The Pixies at The Catalyst, by Joshua Huver
The Pixies (photo: Joshua Huver)

On Tuesday, October 25 one of the most influential bands in contemporary rock and roll kicked off a four-show run of California ‘warm-up’ dates in the beach town of Santa Cruz.

The Pixies choosing to play The Catalyst in Santa Cruz may seem unusual, but the venue often serves as a quick stop for larger touring acts traveling between Northern and Southern California, and with the show happening less than two weeks from its announcement, it’s clear that The Pixies wanted to keep it low-key for the warm-up dates.

Smaller, intimate crowds of people that know they’re lucky to be in attendance is the aura they went for, and they got it. While The Pixies never received the all-out stardom of Nirvana, there is no question that they wrote the cheat codes for the generations of rock and rollers that came after. Not everyone bought into The Pixies before their hiatus, but many that did started a band of their own.

The Pixies at The Catalyst, by Joshua Huver

On Tuesday, downtown Santa Cruz was teeming with the usual suspects, but instead of abiding by a generation gap, there were couples pushing 50 lining up next to kids that looked like the might have just graduated high school. The show was 21 and up, so (hopefully) there were no children present — but the younger crowd did show up, affirming the band’s timelessness.

Oakland post-rock quartet Waterstrider was picked to open all four of the warm-up dates in California. They started a little late, but they had complete control of the mood from their first song, opening the show slowly and delicately before delving into noise-driven cacophonies.

Musically, Waterstrider is an obvious product of what the Pixies have sown, resembling the epic sounds of Explosions In The Sky. I wish I was more familiar with their songs, but I thoroughly enjoyed every second that I saw. They got the crowd moving early and were a perfect precursor to the Pixies 28-song set list.

Waterstrider at The Catalyst, by Joshua Huver

Black Francis, the visionary behind the microphone, took the stage just after 9:15 with his bandmates Joey Santiago on lead guitar, David Lovering manning the drums, and latest addition Paz Lenchantin in place of the Kims (Deal and Shattuck) on bass.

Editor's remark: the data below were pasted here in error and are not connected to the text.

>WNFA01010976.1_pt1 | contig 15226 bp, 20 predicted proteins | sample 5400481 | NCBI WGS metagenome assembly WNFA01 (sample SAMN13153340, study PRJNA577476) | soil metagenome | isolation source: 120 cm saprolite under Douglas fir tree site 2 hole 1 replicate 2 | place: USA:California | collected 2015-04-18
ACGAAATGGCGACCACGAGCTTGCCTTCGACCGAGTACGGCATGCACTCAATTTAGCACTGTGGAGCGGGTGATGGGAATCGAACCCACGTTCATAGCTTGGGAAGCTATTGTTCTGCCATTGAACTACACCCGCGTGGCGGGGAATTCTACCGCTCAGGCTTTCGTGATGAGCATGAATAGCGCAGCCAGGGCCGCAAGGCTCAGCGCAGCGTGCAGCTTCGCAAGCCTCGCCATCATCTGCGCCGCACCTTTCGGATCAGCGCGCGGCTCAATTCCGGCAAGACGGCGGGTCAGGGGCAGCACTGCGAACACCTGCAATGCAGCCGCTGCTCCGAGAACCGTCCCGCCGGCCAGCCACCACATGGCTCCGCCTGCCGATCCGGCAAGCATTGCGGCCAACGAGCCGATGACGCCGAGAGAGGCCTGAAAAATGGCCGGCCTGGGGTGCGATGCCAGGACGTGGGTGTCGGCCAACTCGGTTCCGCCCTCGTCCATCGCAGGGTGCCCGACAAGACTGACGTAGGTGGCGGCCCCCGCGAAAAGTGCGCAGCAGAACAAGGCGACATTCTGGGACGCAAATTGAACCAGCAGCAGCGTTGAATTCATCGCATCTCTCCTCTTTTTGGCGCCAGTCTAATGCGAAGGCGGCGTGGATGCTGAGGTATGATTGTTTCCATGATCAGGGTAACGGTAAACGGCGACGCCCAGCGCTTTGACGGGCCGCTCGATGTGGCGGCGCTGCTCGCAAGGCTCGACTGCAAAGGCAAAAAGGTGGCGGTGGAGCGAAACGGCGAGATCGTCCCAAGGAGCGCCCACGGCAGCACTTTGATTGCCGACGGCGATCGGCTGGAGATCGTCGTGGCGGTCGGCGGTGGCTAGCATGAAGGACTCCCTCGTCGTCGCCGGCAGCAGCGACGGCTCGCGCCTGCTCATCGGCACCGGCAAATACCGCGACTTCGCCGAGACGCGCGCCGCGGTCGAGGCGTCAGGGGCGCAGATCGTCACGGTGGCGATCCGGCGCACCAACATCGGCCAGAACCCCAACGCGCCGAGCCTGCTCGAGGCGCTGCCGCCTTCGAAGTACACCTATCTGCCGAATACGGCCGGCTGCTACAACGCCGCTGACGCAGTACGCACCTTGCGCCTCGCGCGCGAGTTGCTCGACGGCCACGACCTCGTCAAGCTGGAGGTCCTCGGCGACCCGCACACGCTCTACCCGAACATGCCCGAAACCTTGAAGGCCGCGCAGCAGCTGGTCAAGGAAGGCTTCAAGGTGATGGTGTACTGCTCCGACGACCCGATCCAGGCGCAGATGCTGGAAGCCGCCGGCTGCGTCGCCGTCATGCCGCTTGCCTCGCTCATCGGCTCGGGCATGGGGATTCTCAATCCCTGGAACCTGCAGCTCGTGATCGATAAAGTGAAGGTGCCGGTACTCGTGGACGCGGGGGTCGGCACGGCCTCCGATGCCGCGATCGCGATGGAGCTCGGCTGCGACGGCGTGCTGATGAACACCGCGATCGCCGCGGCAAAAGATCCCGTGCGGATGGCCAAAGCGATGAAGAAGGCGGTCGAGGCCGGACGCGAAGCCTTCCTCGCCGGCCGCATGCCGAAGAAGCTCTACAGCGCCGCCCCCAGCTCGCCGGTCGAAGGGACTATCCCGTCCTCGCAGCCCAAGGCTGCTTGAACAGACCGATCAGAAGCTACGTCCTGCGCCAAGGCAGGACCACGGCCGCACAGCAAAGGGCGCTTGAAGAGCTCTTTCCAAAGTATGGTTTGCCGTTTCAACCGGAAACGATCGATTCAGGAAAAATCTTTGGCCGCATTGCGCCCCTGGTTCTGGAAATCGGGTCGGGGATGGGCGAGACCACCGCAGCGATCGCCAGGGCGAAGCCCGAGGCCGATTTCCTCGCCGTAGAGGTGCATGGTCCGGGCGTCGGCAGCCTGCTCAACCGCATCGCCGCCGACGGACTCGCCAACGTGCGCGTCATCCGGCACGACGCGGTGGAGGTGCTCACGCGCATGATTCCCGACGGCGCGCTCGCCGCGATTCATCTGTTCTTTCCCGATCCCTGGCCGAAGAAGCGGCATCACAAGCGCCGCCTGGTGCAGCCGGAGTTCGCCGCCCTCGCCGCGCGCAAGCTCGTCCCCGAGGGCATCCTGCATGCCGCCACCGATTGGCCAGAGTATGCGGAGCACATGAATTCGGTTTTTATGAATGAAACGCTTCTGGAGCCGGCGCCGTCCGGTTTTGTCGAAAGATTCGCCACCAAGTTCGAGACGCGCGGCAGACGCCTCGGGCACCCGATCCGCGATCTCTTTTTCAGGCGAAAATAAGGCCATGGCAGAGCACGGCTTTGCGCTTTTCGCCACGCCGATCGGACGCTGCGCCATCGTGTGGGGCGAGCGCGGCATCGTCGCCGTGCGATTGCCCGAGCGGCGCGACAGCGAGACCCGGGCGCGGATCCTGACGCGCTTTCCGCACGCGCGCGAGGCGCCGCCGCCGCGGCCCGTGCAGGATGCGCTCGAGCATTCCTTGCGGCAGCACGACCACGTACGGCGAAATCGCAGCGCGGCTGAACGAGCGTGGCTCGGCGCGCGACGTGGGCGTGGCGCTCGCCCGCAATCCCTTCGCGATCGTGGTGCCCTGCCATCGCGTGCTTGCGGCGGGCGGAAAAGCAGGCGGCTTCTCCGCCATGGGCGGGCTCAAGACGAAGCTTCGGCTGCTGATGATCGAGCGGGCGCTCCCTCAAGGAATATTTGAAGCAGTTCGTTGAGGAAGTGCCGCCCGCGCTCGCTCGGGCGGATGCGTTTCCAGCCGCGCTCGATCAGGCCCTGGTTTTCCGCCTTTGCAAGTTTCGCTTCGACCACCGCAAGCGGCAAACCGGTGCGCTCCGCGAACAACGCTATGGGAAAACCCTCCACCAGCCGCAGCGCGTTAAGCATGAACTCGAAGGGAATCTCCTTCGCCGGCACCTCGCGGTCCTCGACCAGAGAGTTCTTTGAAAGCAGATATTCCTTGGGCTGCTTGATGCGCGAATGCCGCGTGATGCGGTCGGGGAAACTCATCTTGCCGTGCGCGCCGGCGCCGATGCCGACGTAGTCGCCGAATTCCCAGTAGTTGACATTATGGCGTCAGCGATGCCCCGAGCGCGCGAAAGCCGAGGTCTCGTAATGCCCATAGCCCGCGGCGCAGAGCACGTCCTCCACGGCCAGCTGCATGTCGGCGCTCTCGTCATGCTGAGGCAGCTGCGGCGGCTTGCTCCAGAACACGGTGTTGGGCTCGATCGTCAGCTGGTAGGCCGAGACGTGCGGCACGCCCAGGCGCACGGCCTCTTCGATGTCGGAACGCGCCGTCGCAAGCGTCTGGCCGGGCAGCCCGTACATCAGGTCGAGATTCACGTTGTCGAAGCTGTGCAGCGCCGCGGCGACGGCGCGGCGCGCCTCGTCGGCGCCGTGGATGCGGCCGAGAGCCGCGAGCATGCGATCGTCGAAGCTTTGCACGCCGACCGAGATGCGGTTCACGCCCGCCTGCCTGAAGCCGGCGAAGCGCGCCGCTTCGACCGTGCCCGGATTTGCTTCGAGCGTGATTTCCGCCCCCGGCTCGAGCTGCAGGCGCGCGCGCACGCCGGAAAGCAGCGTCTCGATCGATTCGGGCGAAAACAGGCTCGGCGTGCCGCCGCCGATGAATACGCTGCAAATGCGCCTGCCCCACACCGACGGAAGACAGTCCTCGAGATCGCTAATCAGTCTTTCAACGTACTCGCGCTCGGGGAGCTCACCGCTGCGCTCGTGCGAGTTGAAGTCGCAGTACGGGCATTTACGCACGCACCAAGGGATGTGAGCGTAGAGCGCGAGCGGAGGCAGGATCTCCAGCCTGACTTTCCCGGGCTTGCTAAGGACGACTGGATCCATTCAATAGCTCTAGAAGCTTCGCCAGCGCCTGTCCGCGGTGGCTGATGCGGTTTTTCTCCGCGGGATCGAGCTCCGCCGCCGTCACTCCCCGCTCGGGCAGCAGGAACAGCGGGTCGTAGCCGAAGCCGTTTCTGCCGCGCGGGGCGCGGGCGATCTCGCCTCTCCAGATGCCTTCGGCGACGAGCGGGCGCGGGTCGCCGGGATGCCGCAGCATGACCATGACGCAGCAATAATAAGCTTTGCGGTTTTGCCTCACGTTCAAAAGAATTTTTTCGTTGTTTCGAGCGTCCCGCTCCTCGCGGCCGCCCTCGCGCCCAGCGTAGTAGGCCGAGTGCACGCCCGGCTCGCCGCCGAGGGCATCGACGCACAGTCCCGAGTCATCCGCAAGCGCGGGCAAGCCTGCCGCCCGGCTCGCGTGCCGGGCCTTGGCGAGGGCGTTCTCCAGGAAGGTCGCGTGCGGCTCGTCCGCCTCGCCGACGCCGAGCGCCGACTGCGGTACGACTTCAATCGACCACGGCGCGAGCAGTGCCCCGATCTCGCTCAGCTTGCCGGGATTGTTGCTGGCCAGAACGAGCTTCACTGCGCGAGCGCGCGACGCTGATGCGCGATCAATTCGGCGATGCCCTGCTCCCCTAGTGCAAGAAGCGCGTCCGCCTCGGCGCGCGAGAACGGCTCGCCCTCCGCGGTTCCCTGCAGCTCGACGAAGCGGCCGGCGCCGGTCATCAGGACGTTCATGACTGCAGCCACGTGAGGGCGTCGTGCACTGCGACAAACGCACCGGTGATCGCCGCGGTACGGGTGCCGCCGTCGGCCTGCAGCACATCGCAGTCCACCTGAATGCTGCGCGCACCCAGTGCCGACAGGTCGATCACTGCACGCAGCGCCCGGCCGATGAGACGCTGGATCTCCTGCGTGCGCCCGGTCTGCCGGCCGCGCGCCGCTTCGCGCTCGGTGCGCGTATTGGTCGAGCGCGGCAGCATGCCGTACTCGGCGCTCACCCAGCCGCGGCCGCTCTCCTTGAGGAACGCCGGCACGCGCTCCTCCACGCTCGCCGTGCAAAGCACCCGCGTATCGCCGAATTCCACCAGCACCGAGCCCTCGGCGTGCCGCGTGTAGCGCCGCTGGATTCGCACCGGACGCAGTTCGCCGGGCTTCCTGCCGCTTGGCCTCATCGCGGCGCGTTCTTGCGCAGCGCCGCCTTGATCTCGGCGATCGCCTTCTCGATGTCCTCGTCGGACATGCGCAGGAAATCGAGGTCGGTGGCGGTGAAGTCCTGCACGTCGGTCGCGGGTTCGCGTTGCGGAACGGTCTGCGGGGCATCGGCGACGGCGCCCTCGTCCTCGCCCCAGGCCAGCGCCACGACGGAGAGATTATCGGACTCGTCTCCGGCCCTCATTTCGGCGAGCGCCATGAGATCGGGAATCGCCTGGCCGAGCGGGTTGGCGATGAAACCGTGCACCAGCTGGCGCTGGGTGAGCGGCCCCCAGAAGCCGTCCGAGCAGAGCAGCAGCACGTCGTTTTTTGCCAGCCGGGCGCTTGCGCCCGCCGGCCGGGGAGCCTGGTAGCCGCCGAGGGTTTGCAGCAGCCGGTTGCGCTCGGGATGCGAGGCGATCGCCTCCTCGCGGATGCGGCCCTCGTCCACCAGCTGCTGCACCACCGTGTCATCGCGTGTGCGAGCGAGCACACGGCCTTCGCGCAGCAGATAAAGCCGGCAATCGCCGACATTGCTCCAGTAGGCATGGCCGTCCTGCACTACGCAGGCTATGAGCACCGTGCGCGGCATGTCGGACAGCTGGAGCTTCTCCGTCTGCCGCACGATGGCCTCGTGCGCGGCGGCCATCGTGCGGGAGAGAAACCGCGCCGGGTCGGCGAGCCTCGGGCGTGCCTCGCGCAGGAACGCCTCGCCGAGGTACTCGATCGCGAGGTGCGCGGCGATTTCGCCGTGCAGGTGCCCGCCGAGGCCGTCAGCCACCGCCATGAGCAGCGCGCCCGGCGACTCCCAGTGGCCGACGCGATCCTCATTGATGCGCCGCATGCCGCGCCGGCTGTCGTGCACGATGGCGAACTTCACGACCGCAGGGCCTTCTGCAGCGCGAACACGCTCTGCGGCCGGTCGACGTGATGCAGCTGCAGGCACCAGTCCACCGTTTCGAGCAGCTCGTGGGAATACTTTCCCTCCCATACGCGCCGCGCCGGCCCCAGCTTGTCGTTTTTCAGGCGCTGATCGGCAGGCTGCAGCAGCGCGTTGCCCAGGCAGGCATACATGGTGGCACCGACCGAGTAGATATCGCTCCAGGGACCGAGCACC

They wasted no time in delivering a stripped-down assault of raw, emotional, loud-quiet-loud rock beginning with “Gouge Away” from the 1989 album Doolittle. They hurried into “Um Chagga Lagga,” the first single off their most recent release, Head Carrier, and then back in time to Surfer Rosa‘s “Something Against You,” then “I’ve Been Tired” from the 1987 album Come On Pilgrim.

One of the beautiful things about The Pixies is that sometimes they write a set list, sometimes they don’t, and sometimes they play whatever they want when they want it. There was no officially written set list for Tuesday’s tour opener — they winged it in true warm-up, testing-the-waters fashion, a feeling of ‘Let’s see what we can do, yeah?’

Delay-riddled layers of Santiago’s guitar opened most tracks, including the EP2 track “Magdalena” from their 2014 reunion effort. A slow, heavy and dangerous behemoth of a song led into a more bluesy rock and roll vibe with “Brick Is Red” from Surfer Rosa. This lead into the first single from Doolittle, “Monkey Gone To Heaven.” Check it out below:

They continued sporadically bouncing between eras and the various nuances of tone and squealing guitar that make The Pixies so addictive. One of those stand out tracks was “Hey!” off of Doolittle, a classic, slinking track. They moved into some poppy (for The Pixies, that is) tunes before really turning on the overdrive and getting the mosh pit rolling at high capacity. Emotions were high throughout the crowd, as evidenced by more than one fist fight broken up by security.

The Pixies at The Catalyst, by Joshua Huver

Underneath the waves of noise, The Pixies have a very surf-oriented melodic structure throughout their songs, despite forming on the East Coast. The unavoidable swing of each song’s groove is sometimes the only thing that cuts through everything, ensuring you can at least still move along in reckless, if slightly off-beat, abandon if you’re not sure what is going on.

A false start before “Velouria” was one of only a few kinks that they were working out before heading to Europe, but anything that could constitute a technical ‘screw-up’ was not only vastly overlooked (and honestly a little expected), but helped affirm the band’s position as no bullshit rock and rollers.

The nearly two-hour set concluded with a trio of Doolittle tunes and no encore. Led by the indisputable champion and pioneer of the loud-quiet-loud formula, “Where Is My Mind,” the band moved into “La La Love You” and ended with “Into The White.”

The Pixies at The Catalyst, by Joshua Huver

The Pixies final California warm-up date is tonight at The Ventura Theater just south of Santa Barbara, and then they head to Europe for a three week tour that will take them through Austria, Poland, Spain, Switzerland, France, Germany and nine shows throughout the United Kingdom between November 15 and December 8 with support from British post-punk band FEWS.